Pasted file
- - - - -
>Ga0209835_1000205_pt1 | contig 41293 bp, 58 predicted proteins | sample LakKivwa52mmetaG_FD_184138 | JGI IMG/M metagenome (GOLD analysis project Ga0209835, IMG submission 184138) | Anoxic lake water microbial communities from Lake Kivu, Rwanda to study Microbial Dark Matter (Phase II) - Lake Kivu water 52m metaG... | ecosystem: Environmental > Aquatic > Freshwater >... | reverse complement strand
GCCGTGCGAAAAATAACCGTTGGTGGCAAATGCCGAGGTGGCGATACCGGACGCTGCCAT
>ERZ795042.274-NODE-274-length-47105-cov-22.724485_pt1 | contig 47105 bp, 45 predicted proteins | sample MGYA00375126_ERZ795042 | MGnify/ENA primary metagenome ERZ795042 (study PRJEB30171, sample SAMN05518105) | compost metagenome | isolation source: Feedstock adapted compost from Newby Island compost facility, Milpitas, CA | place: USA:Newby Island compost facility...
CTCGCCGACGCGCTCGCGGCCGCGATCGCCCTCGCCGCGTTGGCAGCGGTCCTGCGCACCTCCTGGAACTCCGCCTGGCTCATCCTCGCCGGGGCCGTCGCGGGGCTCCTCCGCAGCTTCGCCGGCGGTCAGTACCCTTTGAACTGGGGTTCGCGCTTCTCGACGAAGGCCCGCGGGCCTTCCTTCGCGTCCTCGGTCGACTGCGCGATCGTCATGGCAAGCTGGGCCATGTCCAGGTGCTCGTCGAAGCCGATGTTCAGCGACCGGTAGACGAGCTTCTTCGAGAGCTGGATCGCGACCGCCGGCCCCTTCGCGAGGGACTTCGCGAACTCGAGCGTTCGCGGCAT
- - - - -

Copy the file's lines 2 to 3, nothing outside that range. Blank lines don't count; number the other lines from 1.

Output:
GCCGTGCGAAAAATAACCGTTGGTGGCAAATGCCGAGGTGGCGATACCGGACGCTGCCAT
>ERZ795042.274-NODE-274-length-47105-cov-22.724485_pt1 | contig 47105 bp, 45 predicted proteins | sample MGYA00375126_ERZ795042 | MGnify/ENA primary metagenome ERZ795042 (study PRJEB30171, sample SAMN05518105) | compost metagenome | isolation source: Feedstock adapted compost from Newby Island compost facility, Milpitas, CA | place: USA:Newby Island compost facility...